Major yawn.

As Imelda said, the attainment of beauty need not be expensive. I must agree, to a certain extent. Living in a country obsessed - and gifted - with so much beauty does make the enjoyment of it very easy to do. Although how we were able to surmise that Manila Bay’s sunset (or sunrise, for that matter) is the best in the world remains to be a mystery, maybe we can try watching the sunset in, say Samal Island in the Davao Gulf, and see if it does make a difference. Maybe it’s just a bias, or a perception. At any rate, I have had the chance to watch it from Pangasinan, with the South China Sea lapping at my feet. It was just as serene as it was grand. The best sunrise for me is still the one I saw onboard an early morning flight. Nothing like watching the clouds burst into flames in the morning.

The concept of beauty can indeed cover both ends of the spectrum. What may be beautiful for one may be hideous for the other.

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Pasig River: Manila has a long way to go before achieving the beauty that it once was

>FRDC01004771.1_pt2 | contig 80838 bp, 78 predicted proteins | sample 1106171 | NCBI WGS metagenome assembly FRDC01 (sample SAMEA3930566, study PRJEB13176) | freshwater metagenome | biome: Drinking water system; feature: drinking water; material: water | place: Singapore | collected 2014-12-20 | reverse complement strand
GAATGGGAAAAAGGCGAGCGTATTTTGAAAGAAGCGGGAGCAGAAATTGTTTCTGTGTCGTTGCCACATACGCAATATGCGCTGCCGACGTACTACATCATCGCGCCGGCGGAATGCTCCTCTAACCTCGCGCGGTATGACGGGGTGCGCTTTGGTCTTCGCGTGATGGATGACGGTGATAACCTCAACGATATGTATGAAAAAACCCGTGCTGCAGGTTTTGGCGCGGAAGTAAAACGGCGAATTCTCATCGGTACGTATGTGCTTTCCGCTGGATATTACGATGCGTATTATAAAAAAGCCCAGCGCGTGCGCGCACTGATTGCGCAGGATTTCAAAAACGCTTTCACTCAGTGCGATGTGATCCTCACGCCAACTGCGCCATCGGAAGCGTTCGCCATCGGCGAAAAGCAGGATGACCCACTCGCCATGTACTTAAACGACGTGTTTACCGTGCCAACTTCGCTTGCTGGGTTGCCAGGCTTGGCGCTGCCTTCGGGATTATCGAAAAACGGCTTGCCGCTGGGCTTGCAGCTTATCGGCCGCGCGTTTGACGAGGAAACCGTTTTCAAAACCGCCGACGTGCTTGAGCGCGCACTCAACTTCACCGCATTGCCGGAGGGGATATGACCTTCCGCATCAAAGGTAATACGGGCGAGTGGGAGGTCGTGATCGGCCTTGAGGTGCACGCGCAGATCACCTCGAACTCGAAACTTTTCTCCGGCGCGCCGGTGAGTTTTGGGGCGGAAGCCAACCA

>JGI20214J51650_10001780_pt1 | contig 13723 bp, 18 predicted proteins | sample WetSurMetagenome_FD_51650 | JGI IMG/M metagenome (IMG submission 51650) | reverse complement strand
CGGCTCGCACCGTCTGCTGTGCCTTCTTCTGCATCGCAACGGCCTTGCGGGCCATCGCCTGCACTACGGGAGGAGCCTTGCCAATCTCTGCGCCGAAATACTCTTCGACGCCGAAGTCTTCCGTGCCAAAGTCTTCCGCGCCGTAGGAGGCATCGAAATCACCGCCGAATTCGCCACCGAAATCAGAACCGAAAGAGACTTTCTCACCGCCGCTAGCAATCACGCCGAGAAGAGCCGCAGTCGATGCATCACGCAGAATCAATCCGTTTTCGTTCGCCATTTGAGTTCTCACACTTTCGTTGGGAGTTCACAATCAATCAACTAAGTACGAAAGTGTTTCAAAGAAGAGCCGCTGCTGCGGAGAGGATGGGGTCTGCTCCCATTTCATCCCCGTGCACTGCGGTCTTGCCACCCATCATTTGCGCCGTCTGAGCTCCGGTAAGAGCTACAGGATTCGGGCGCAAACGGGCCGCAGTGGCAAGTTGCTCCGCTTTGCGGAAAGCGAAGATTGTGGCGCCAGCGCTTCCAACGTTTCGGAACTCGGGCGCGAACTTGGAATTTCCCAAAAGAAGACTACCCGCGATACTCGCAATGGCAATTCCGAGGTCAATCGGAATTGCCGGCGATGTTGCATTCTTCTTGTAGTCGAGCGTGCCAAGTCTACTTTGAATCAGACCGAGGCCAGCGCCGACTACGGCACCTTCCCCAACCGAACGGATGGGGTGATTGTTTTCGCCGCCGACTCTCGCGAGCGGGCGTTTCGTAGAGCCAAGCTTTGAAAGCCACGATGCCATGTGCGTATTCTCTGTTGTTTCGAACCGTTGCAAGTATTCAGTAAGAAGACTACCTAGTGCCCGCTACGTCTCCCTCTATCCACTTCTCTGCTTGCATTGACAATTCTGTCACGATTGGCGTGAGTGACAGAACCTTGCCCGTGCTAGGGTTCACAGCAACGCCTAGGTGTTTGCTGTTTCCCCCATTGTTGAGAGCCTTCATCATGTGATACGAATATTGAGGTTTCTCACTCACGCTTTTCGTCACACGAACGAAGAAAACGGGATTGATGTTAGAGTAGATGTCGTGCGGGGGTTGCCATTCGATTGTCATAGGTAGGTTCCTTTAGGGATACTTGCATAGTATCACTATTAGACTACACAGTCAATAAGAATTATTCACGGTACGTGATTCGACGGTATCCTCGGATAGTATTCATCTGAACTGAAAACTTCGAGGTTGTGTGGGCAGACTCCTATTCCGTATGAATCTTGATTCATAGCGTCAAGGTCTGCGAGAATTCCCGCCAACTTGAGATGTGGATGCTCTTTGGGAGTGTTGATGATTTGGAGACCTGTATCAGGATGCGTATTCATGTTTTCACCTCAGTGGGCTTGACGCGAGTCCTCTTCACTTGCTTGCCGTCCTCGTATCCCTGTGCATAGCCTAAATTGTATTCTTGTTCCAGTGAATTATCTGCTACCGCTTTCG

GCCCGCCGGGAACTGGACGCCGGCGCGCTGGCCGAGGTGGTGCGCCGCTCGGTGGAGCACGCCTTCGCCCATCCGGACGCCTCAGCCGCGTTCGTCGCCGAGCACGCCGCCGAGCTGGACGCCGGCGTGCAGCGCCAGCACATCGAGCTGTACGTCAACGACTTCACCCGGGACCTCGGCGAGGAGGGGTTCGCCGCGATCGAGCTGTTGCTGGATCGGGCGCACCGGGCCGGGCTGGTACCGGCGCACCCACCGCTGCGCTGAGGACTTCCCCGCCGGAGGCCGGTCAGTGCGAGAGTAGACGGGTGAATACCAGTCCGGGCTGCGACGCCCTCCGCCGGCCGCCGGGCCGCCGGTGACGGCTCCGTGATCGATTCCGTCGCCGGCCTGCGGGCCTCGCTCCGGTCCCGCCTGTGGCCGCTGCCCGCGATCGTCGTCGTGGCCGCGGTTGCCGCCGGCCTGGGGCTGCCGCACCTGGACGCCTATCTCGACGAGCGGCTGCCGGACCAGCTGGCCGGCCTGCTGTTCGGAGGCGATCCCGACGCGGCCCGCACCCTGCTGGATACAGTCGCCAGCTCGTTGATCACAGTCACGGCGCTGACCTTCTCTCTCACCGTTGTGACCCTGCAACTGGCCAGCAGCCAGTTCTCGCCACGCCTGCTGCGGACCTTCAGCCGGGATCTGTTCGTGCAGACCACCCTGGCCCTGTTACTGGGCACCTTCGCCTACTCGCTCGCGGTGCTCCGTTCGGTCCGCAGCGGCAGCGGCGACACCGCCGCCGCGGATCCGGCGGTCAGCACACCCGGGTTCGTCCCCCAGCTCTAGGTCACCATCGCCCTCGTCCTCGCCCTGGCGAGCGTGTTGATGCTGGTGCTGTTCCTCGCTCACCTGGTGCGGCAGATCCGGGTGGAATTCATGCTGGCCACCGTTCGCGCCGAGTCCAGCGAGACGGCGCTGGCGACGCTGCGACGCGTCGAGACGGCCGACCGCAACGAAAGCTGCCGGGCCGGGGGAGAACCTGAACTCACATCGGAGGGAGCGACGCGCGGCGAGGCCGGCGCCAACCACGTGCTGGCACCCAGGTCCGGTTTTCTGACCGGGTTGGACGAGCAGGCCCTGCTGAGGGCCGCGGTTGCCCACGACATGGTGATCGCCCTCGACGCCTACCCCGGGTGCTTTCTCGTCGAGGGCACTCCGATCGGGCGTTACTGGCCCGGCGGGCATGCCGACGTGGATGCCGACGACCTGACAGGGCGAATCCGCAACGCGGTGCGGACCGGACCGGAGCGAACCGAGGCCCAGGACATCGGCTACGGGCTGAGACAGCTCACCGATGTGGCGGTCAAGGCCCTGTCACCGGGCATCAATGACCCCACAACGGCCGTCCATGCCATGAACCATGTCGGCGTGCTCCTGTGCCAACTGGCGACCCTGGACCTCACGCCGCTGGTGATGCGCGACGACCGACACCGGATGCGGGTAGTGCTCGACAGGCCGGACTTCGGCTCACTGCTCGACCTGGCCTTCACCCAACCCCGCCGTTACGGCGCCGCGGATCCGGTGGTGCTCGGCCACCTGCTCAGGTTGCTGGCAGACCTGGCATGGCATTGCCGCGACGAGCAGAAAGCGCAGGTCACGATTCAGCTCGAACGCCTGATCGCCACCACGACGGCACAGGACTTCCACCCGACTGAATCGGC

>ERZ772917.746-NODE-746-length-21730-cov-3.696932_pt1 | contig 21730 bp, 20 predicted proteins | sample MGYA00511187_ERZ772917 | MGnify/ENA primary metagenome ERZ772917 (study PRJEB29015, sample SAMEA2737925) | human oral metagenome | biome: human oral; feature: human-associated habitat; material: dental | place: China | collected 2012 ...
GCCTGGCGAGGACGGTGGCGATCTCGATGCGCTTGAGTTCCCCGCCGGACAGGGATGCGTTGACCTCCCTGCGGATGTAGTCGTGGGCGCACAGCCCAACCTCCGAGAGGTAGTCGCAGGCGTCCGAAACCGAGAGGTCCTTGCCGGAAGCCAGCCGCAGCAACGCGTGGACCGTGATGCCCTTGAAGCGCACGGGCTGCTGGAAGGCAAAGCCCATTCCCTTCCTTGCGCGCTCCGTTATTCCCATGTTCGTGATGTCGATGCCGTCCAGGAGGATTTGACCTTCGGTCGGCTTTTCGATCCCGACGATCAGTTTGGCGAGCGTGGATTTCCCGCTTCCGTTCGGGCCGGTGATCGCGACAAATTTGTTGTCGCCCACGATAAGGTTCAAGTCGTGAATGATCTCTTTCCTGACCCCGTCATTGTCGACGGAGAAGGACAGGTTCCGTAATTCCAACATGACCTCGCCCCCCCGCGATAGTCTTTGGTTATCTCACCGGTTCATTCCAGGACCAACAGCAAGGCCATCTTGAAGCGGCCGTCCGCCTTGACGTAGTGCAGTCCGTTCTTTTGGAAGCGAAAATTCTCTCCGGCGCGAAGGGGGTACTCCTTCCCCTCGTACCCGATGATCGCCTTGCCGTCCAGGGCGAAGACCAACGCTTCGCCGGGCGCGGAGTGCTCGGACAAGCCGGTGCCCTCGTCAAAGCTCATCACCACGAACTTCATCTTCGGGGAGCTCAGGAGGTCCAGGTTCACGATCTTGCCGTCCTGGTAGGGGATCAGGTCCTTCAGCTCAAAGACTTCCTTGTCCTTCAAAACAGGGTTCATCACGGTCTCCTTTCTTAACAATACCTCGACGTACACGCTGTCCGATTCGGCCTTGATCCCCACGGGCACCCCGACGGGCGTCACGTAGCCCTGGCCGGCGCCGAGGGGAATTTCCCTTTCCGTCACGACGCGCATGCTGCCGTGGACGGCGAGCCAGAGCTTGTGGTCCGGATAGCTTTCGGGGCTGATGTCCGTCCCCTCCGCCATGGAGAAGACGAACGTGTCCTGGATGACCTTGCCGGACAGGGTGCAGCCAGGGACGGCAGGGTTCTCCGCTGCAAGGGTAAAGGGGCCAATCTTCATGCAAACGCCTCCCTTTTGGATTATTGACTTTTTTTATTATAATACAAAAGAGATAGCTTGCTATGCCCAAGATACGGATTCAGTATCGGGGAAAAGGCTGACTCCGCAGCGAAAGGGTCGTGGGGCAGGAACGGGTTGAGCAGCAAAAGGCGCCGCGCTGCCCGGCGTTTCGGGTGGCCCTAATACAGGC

This proves that now, more than ever, the pursuit and concept of beauty goes beyond makeup, clothes and what-not. It goes beyond skin deep. Better yet, the pursuit of beauty should be a way of life and a celebration of life itself.
Only then can we be truly transformed.

Friday, June 10, 2005


I miss my 'Secret Manila' buddy Eliza. They'd been looking for her here sa cafeteria the other day, wondering aloud if she was my girl. If they only know Eliza, they'd go nuts.

Here are 3 previously unpublished photos of our escape to Manila. The black outfits were there for a reason, one of which was very obvious in this fountain photo I took of Eliza.
Now who would even think this was taken in Carriedo?!

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In Rome, not! This is the Carriedo Waterworks in Sta Cruz, Manila. The catch would be the coconut trees in the upper corner of the photo and the, well, haphazard way the electrical wires were done. Sigh.

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The original building of the Philippines' oldest savings bank, Monte de Piedad, opened by the Catholic Church in 1880 as a pawnbroking establishent. Bought by Singapore's Keppel in 1997.